The Cucumber Tree, Moggerhanger Park

Greensand Country Heritage Trees

The tree in front of you is Magnolia acuminata, also known as the Cucumber Tree. This common name refers to the un-ripened fruit, which look more like gherkins. Magnolias are best known for being magnificent flowering trees, admired in spring and early summer. The flowers of the Cucumber Tree are sadly one of least spectacular, but it was the first magnolia to be discovered and grown in Britain, originally introduced from the eastern side of North America in 1736 and why this species was first named after its rather odd-looking fruit.

This species would have been known by the time Moggerhanger Park was being landscaped by Humphry Repton at the end of the 18th century, although this tree is believed to have been planted c.1850 while it was still in the ownership of the Thornton family, who lived at Moggerhanger from 1777-1857. By the end of the 19th century many more exotic magnolia species had been discovered and introduced from the Himalayas, China, and Japan. With their large pink and white flowers these new trees to cultivation meant the Cucumber Tree was no longer a curiosity and went out of fashion.

If you are viewing this in May or June, you may be fortunate to glimpse the flowers amongst the opening leaves. They are a greenish-yellow colour, opening from buds that have an almost metallic blue look about them but quite small compared to many magnolias we see planted today. Magnolias are an ancient species, and it is believed that their flowers are constructed in such a way to attract beetles to pollinate them, originating from a time before other pollinating insects had evolved.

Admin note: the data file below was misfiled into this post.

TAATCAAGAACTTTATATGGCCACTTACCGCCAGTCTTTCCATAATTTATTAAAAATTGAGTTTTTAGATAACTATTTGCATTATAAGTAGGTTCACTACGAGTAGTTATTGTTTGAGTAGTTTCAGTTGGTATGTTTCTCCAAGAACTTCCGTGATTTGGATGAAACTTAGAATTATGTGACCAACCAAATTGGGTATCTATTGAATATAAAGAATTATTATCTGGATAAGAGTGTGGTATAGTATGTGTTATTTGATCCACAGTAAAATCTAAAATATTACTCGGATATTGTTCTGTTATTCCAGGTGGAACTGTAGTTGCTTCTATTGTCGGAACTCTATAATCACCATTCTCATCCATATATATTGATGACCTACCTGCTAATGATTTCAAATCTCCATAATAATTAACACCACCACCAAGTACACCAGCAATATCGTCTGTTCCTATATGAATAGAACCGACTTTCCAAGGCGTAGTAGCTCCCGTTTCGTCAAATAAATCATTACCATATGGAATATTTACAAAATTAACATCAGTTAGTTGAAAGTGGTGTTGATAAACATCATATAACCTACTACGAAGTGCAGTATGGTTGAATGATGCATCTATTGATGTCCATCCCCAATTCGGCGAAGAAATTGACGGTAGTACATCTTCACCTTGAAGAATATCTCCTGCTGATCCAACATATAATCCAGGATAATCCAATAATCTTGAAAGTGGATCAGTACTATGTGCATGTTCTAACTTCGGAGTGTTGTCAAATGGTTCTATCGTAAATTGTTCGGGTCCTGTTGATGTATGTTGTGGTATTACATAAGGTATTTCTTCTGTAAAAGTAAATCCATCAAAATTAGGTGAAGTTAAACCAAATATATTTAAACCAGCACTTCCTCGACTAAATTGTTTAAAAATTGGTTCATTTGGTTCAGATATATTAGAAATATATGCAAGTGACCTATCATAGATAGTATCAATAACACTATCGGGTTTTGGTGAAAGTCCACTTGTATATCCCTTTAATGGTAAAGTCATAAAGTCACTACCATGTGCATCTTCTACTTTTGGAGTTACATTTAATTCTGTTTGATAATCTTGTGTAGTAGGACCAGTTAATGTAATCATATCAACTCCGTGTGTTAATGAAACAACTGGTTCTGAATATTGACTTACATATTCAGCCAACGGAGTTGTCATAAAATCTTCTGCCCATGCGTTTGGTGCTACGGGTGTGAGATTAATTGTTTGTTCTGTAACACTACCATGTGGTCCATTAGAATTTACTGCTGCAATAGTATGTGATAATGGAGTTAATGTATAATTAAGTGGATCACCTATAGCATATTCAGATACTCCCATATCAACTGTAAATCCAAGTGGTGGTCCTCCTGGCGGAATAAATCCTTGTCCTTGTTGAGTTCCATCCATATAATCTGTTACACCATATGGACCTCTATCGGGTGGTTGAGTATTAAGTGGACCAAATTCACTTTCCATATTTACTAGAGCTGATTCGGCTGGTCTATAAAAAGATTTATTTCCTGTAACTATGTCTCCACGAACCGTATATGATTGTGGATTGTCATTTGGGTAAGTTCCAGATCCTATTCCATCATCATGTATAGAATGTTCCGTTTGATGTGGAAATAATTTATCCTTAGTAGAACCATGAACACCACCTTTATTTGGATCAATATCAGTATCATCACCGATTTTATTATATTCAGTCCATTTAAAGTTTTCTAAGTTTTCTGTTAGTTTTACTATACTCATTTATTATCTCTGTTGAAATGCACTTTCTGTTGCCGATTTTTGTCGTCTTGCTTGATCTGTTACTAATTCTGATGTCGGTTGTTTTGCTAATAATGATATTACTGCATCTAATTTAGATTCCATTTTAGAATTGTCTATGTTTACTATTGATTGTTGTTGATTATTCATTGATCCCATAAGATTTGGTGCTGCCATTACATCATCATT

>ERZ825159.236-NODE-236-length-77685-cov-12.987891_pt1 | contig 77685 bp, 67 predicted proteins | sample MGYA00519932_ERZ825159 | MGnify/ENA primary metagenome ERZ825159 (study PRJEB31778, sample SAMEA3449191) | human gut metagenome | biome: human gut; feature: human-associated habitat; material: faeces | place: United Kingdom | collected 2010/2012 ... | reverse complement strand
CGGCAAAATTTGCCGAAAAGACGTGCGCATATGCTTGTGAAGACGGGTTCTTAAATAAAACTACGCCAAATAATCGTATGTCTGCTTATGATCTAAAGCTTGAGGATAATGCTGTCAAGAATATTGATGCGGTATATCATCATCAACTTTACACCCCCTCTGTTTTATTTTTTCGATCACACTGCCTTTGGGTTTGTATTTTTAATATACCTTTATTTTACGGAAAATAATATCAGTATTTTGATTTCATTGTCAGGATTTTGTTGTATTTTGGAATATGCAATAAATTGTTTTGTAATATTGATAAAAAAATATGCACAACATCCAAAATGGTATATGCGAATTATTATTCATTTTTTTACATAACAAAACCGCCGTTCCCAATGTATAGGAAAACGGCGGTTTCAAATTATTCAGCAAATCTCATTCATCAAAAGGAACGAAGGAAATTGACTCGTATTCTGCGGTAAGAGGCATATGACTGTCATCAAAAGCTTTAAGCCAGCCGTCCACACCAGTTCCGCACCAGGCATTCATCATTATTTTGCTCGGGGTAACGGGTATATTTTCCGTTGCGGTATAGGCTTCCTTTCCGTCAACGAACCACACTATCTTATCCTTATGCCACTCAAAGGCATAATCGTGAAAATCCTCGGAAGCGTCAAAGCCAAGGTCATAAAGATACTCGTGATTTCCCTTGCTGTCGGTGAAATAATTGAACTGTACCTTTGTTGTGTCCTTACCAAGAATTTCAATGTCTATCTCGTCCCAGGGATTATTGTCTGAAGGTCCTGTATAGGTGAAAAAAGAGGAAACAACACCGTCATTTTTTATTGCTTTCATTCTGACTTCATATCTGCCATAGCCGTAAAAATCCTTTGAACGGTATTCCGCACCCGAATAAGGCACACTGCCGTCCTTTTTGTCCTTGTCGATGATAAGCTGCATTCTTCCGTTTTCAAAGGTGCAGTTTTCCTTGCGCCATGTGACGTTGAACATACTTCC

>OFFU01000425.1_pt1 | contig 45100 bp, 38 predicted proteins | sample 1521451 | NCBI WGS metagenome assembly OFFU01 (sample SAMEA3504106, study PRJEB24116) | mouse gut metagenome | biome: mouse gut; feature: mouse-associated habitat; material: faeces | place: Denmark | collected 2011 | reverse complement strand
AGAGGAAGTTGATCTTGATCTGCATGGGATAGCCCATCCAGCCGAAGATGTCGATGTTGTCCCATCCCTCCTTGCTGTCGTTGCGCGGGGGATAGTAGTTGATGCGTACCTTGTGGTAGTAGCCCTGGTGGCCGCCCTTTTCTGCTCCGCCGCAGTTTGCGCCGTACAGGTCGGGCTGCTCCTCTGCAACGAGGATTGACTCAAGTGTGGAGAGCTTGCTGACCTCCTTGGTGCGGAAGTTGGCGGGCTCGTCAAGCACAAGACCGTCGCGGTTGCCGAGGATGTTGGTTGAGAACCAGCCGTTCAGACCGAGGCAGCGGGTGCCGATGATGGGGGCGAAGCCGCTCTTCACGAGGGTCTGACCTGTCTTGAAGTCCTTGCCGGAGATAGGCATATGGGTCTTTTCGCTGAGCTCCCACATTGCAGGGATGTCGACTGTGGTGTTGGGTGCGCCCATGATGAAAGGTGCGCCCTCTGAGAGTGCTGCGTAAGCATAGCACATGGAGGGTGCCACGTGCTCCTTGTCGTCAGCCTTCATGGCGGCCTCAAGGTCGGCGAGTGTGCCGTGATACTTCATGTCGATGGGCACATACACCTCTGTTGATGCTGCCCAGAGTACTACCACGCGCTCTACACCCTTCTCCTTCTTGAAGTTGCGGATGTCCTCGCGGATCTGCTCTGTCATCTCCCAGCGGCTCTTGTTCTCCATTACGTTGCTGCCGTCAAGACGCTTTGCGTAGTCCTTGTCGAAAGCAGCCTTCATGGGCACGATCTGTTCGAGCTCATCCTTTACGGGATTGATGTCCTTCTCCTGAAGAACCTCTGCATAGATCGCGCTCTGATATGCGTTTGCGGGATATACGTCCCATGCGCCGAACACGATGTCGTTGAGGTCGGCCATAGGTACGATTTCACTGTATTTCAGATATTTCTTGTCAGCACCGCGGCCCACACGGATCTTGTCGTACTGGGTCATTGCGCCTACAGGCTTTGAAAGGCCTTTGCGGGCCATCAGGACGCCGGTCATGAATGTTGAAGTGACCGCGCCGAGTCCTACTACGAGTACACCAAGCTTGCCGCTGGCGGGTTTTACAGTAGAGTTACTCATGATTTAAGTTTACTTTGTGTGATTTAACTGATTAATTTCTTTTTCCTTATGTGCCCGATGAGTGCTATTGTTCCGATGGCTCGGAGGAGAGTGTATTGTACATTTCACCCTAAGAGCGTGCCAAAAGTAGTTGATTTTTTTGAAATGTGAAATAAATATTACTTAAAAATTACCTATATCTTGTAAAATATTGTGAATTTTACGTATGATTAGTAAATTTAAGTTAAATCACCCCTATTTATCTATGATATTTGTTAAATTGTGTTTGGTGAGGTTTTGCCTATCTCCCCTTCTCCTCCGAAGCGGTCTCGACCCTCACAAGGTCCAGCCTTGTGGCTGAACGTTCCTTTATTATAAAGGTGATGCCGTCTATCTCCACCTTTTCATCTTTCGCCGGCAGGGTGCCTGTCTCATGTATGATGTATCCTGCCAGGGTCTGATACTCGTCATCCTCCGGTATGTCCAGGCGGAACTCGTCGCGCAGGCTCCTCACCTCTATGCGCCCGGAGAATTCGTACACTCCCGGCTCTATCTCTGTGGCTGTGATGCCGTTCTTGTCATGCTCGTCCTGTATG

The flower petals are described as bracts and the 220 or more species found in the world today have produced many different cultivated varieties. So readily do trees from the America’s hybridise with those from the far East that experts suggest these populations were connected before the land mass split millions of years ago creating the continents we recognise today.

As the small cucumber-like fruits mature they turn from green to pink and then a deep red, becoming more contorted in shape as they develop. By autumn the tree is probably looking its most spectacular with its unusual display of oddly shaped knobbly red fruits!

Only three mature specimens have ever been recorded in Bedfordshire and this one is believed to be the oldest surviving tree. Nationally it is only seen occasionally in large gardens and for its size this tree is in the Top 20 biggest in Britain (2021).

The Heritage Tree post has been installed with kind permission of Moggerhanger Park Ltd.